Basics for printing the components

Material Selection

The original prototype printed with PETG filament. I believe it is an overall best compromise for;

  • heat resistance
  • printability
  • dimensional stability
  • strength

If you prefer a different material, please keep in mind that electronics, hotend, motors and power supply creates significant heat.

Part orientation

All parts are oriented according to required strength and printability. I recommend printing all parts in their original orientation.

Nozzle and layer height

Printable parts are designed to print with 0.4mm nozzle and 0.2mm layer height. If you prefer less layer height, prefer 0.1mm. Other layer heights may cause loss of sacrificial layers for hole bridging.

Printing precise parts

Almost everything about FDM printing is relative and it is not simple to print precise parts.

Understanding temperature effects

Printing at a correct temperature is critical to achieve precision in FDM parts. Filament manufacturers have their own material blends. Therefore, a very best temperature value for a filament wouldn’t be the best for another brand. The manufacturers mostly recommend best temperature range for their filaments. Usually, printing at lower end of this range gives better surface quality, which is very important for precision. However, lower temps. also reduces the fusing between layers and part becomes weaker. So you would prefer to find best compromise spot between the surface quality and the strength.

Printer’s positioning accuracy

Especially the 3D printers come as kits, mostly don’t have a good positioning accuracy. You would expect 0.1mm deviation on dimensions. Parts of the babyBear designed to have 0.2mm tolerance to each other and off the shelf components. Make sure your printer’s positioning accuracy is better than 0.1mm. If it is not, then calibrate your printer’s hardware and stepper motors.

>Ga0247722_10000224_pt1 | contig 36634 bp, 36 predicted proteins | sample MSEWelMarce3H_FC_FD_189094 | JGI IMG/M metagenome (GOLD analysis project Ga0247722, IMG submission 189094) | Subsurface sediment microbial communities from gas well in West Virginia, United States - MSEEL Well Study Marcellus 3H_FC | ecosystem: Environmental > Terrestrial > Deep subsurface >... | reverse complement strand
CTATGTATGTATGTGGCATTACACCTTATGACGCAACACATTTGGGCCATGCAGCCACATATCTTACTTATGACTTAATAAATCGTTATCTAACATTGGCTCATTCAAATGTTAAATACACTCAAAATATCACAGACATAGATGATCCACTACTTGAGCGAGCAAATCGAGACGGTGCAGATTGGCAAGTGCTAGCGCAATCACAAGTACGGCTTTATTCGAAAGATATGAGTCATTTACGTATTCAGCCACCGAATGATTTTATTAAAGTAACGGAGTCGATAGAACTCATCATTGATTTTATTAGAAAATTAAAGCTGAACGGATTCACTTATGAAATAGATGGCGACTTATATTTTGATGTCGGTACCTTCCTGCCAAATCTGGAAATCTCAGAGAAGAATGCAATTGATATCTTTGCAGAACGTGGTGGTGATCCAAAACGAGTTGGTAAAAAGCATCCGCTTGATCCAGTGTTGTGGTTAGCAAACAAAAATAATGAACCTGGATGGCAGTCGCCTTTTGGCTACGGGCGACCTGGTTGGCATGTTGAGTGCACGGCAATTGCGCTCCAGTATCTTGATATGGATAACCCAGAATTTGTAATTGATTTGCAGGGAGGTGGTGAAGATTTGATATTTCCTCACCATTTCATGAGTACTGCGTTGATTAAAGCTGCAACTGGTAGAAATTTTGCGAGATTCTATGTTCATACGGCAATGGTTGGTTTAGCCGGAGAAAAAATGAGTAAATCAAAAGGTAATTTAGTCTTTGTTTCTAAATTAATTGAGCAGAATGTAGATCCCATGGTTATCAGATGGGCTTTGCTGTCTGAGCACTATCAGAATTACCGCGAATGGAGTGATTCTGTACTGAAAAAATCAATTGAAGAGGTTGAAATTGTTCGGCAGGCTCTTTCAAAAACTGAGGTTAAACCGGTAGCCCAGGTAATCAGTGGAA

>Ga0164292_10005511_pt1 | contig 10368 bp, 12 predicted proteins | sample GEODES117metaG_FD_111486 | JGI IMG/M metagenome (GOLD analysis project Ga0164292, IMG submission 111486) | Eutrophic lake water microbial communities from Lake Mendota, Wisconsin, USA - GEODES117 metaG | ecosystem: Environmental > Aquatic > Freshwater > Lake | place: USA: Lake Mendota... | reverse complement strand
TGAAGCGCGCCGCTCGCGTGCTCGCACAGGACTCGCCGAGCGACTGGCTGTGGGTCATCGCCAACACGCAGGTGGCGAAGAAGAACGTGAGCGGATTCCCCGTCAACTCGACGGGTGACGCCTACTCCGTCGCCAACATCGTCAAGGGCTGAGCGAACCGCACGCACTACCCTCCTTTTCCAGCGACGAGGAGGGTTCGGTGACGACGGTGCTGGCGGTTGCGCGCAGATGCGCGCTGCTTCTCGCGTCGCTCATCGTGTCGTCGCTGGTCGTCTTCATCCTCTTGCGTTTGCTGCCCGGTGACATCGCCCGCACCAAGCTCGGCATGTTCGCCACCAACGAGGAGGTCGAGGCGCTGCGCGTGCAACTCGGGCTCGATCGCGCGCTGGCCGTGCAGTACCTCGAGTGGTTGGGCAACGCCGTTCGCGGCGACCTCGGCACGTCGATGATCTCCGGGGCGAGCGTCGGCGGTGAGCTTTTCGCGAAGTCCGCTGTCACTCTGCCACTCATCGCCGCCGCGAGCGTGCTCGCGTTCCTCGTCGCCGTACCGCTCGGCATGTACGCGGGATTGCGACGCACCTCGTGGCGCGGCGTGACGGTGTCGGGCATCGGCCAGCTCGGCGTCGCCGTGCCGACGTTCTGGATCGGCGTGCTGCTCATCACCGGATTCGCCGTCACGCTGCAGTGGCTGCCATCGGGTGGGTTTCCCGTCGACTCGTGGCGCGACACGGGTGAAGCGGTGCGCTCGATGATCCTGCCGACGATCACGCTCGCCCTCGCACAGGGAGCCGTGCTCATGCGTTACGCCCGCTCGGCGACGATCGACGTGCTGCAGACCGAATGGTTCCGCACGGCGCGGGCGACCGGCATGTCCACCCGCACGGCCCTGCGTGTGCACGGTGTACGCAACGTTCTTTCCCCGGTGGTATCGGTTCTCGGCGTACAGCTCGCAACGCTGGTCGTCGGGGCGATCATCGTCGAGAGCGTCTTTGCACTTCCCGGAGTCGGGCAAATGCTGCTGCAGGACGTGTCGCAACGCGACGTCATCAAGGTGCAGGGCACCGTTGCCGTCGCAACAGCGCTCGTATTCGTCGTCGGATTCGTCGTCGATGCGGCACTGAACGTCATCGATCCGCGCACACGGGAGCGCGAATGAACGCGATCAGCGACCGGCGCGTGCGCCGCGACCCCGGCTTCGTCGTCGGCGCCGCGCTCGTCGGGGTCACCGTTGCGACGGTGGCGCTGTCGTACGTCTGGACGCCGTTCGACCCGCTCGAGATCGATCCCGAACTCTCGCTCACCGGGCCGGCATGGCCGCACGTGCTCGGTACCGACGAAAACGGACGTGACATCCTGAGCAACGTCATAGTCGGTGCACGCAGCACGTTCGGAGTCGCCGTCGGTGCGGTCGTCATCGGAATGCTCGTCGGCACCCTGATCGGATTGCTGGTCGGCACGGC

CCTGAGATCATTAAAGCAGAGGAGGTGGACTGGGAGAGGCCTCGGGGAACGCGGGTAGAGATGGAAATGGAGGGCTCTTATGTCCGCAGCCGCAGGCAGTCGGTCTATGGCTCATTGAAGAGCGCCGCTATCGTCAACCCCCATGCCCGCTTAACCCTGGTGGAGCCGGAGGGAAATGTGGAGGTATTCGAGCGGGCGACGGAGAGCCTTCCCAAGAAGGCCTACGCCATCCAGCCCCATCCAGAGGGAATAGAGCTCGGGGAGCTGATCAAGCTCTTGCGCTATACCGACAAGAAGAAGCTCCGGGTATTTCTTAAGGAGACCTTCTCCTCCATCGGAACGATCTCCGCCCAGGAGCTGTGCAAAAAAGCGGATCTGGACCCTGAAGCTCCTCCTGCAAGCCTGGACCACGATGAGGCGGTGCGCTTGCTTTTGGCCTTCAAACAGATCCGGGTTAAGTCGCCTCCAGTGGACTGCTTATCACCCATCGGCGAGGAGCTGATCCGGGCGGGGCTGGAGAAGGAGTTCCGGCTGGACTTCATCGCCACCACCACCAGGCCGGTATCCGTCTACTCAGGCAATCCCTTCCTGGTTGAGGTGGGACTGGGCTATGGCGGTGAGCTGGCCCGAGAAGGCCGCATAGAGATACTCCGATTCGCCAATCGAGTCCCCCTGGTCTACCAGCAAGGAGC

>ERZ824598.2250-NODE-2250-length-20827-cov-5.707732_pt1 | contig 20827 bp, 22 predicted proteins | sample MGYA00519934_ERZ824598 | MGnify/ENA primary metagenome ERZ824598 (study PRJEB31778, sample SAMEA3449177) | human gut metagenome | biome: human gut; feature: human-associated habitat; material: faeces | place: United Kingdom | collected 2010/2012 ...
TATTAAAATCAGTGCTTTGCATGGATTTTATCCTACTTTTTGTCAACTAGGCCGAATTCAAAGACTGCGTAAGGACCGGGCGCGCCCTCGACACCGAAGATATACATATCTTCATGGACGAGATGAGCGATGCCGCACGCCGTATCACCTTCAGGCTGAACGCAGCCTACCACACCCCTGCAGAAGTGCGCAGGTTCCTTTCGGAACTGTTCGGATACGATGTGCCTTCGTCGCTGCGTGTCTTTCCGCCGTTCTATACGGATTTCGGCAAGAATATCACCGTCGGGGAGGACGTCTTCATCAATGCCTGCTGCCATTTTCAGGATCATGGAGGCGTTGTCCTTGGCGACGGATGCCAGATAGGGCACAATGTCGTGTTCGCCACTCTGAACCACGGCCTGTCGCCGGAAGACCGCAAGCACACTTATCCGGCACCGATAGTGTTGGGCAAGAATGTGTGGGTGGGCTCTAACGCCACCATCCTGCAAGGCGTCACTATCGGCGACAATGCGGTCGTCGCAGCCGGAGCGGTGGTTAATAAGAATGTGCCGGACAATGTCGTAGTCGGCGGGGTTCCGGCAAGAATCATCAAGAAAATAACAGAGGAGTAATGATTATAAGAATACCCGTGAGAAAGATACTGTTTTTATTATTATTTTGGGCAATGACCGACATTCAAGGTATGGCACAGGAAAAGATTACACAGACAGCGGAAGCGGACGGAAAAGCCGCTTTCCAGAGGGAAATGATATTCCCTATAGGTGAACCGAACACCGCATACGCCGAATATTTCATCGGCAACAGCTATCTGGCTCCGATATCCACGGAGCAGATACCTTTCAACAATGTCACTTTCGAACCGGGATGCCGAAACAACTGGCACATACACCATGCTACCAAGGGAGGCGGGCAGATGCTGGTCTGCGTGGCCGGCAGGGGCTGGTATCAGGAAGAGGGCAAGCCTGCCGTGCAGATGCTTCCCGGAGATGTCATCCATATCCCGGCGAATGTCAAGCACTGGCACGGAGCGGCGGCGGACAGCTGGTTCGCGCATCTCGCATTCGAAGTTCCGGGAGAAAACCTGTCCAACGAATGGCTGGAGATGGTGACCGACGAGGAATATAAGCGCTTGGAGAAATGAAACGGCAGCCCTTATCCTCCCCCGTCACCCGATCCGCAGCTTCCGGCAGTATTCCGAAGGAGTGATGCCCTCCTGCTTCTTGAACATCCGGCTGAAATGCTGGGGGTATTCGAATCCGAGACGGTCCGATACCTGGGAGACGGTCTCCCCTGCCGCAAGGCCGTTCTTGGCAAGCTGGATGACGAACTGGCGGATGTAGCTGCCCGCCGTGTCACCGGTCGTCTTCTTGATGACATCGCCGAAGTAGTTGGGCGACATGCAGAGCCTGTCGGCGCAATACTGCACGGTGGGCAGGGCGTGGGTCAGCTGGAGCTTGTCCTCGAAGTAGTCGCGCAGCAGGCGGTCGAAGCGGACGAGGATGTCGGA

Squareness of the printer

Very less 3D printers come with a good square frame. If your printer came as kit and you assembled it yourself, it is probably not square at all. If you are into printing precision parts, I recommend you to get machinist right angle squares.

Using right angle, check all the linear rails and adjust them until they are square to each other. To get more information about squaring, it is called Tramming in machine industry. Check youtube for cnc machine/3d printer tramming.

Let’s say if your printer is not square enough; In this case Z axis wouldn’t be parallel to the rotary axis of the babyBear. This means, in higher Z distances, your part will become narrower or wider. Rotary axis rotor won’t be cylinder enough and it will wobble. This wobble will be amplified by Z height.

So the squareness of your printer is very important.

Dimensional accuracy of the parts

To make sure the 3D printed parts in a good tolerance, first print some test parts and try if they fit properly.

For example, I printed a section of rotary axis rotor to check 16010 bearing ID tolerance and again printed a section of the main body to check 16010 bearing OD tolerance.

Especially the bearings must fit to the place with a little tightness. If it is too tight, it will deform the printed body while mounting. If it is loose, it won’t create precise movement under load.

On the bearing mounting surfaces, only use sanding to remove imperfections. If the surface is not accurate enough, then I recommend to print the part from scratch.

Post processing

Even under best circumstances, 3D printed parts still can have problems. FDM printers tend to smooth inside corners and make bulgy ends on outside corners. So you have to sand down these imperfections, if necessary.